Are You Managing Your Sales Manager?

This is the most important relationship that you are going to have in your career!  Don’t flinch because of the title, managing this relationship is the key to your success.  Invest the time to make it work for you while making sure that you take the time to “guide” it correctly!


I am a believer in this topic.  Managing your manager is the way to success.  I was a sales rep, and a sales manager, a vice president of Marketing (that managed sales managers), and know this topic from a variety of angles!

There should be no negative implications for a topic like this.  We attempt to manage time, territories, expenses, production, and performance outcomes as a natural course in our jobs.  I would hope that understanding how to “manage” your sales manager would be just as important.

“Managing” your sales manager involves important issues such as training, performance evaluations, potential merit increases, territory allocations, participation in sales calls, and the allocation of valuable resources such as prospect distribution, house accounts, and major accounts.

This is not anything nefarious, yet is respectfully making sure that you get the attention and resources that you need, and in some cases the space you need to do your job to the fullest.  It also would be designed to give you resources you need in a competitive atmosphere to be the premier sales professional in your unit.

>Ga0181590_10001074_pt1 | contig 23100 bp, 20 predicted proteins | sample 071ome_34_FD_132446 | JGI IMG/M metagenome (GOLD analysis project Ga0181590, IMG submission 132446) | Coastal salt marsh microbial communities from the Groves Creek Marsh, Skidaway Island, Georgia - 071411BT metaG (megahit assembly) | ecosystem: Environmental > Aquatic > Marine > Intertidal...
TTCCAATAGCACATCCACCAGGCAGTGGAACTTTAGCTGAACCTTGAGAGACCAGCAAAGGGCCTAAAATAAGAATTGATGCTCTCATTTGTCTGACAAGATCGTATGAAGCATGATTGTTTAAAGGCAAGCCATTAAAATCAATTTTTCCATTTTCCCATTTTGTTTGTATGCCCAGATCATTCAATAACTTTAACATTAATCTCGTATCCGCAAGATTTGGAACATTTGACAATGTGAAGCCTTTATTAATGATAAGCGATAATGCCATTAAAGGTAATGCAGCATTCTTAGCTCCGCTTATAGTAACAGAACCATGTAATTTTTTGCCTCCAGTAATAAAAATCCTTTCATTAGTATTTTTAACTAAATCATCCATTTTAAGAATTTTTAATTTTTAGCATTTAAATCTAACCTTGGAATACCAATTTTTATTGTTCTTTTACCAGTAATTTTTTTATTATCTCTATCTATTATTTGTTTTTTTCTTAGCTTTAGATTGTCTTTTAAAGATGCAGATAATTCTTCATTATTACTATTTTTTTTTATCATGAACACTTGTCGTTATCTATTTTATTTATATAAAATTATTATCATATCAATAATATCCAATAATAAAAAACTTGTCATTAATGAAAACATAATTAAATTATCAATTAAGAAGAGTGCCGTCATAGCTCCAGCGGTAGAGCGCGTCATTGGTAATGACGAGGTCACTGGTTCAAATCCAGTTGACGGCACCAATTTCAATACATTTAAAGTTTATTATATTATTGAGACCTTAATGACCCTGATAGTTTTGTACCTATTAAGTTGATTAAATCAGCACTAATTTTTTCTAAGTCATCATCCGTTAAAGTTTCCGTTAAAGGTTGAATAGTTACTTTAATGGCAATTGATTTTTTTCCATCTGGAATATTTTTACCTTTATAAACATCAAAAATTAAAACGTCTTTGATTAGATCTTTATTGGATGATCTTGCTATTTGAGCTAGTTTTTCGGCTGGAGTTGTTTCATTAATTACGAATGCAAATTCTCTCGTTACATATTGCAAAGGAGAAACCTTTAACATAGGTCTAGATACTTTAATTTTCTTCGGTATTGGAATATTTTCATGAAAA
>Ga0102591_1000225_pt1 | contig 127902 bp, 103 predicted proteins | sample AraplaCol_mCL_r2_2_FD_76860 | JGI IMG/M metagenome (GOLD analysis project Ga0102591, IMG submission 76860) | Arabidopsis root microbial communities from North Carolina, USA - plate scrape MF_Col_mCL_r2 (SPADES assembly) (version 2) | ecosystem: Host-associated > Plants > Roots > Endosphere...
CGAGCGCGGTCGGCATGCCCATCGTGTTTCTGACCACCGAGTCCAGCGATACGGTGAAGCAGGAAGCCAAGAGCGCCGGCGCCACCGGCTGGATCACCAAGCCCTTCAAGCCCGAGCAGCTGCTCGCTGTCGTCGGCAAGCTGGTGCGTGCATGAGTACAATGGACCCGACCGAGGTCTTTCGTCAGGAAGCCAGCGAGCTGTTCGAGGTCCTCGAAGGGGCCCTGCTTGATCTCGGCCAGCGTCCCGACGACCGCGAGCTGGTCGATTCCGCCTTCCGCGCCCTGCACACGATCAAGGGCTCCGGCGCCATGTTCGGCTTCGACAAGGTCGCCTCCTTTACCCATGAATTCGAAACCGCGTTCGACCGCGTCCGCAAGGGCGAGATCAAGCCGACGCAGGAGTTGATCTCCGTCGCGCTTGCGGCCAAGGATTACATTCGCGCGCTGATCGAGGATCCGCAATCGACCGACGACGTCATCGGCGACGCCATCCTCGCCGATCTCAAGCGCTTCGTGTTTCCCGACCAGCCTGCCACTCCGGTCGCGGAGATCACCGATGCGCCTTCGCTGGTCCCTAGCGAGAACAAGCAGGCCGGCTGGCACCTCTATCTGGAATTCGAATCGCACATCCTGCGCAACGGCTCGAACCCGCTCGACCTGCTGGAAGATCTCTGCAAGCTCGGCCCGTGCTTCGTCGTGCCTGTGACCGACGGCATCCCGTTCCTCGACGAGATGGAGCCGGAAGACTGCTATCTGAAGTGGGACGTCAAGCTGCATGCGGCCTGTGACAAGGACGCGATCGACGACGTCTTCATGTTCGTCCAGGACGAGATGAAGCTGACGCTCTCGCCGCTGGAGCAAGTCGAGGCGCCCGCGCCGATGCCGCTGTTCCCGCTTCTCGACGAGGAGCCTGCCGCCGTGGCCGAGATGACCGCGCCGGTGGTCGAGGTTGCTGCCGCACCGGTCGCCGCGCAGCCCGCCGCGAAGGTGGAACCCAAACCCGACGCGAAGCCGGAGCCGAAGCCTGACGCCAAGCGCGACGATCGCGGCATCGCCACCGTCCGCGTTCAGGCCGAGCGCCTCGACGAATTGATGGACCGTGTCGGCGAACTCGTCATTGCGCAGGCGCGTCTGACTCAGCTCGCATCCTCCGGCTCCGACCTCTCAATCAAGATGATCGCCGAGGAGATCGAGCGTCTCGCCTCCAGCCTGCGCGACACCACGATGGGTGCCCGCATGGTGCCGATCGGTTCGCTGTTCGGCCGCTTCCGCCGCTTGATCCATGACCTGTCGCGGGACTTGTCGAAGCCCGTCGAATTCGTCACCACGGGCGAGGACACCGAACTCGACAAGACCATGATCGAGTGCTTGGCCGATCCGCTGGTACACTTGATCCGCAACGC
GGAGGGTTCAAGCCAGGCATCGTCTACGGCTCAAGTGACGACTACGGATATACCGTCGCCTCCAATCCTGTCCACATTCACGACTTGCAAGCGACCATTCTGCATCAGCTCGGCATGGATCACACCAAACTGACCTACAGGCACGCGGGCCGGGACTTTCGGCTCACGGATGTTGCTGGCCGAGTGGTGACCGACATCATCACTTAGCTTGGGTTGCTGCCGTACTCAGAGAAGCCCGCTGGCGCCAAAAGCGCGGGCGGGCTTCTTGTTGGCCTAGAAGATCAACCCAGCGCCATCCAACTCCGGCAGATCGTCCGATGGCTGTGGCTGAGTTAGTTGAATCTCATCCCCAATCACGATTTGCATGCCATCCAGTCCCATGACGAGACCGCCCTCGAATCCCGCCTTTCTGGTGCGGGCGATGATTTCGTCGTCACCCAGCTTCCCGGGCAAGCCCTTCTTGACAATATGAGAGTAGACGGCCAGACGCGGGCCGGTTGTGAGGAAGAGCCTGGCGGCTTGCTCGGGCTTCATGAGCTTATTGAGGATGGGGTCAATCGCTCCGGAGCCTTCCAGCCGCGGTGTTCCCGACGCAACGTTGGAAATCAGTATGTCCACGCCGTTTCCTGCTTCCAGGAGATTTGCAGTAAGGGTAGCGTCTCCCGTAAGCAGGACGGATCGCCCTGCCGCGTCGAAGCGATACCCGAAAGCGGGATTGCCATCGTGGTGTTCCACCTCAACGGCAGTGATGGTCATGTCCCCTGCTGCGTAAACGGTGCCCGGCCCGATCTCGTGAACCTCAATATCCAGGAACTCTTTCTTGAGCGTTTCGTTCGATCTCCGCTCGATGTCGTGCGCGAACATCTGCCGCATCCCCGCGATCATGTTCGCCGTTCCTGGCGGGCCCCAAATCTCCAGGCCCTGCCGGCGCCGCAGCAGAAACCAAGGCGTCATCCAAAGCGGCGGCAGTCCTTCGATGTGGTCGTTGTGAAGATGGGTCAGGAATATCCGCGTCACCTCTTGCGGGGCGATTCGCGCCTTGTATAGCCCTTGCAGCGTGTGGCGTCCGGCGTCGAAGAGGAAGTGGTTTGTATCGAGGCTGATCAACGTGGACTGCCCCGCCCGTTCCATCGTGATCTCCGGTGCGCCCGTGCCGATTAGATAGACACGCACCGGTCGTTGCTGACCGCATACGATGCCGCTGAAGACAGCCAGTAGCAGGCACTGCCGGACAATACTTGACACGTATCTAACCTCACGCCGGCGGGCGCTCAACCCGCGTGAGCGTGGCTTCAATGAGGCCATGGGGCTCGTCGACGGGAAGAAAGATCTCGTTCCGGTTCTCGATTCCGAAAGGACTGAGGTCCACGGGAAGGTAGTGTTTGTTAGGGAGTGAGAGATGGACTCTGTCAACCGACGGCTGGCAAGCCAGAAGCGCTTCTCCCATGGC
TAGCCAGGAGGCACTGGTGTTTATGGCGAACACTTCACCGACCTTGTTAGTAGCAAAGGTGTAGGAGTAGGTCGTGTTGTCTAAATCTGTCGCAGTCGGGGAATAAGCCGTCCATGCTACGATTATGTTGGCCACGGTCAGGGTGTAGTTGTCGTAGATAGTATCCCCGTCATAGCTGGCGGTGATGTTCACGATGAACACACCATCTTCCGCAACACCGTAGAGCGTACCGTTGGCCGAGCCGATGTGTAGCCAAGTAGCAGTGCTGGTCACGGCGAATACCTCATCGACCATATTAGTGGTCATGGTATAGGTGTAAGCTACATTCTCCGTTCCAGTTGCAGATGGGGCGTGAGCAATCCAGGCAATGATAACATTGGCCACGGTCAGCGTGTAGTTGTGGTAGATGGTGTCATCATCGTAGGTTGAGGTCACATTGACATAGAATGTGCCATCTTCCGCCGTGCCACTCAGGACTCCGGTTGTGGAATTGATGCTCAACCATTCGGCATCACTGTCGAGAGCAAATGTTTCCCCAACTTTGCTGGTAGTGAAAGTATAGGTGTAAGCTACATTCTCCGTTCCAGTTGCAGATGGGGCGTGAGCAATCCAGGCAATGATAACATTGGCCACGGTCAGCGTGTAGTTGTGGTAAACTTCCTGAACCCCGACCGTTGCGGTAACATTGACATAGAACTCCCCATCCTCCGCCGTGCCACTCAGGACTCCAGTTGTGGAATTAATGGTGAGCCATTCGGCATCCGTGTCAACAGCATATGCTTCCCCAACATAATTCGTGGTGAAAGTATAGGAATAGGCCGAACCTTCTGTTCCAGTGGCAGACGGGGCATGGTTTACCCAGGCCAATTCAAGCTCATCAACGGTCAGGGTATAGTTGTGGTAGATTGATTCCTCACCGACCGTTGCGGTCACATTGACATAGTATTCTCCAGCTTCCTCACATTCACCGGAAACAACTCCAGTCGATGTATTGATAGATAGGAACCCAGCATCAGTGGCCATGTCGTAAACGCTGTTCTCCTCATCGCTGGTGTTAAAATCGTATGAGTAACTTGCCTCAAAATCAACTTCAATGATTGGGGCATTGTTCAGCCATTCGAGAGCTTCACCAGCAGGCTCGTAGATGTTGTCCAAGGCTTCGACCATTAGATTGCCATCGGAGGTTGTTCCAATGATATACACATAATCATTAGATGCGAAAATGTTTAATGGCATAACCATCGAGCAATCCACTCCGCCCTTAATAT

As a Black sales professional, you are quite visible.  You need to be calculated in your performance, and how you frame that performance.  Your manager should be active with you as well as an observer in your performance and work activities.

Relationships Count

The most important relationship you have at your job is the one you have with your manager.  Your ability to ask questions, seek assistance, and suggest improvements should be natural.  Likewise, your ability to get feedback, accept criticism, and be generally evaluated should be a given.

This relationship is a give and take.  He or she is still the boss, and you have expectations of each other.  You need to work at this relationship if you are not the premier performer.  The premier performer has his/her results to support the relationship.  Until you get to that status, you need the manager a little more.

‘Fair Game’ Tactics

Here are some ways to effectively manage your sales manager:

Communicate Upward – Keep your sales manager knowledgeable of your activities, and the status of major clients and prospects.  Your managers should always be kept abreast.  Sales managers communicate upward to their managers regarding major prospects and clients, sales projections, and goal attainment.  The last things they want are surprises.  By communicating these things frequently, it will keep them from making projections and claims that cannot be met.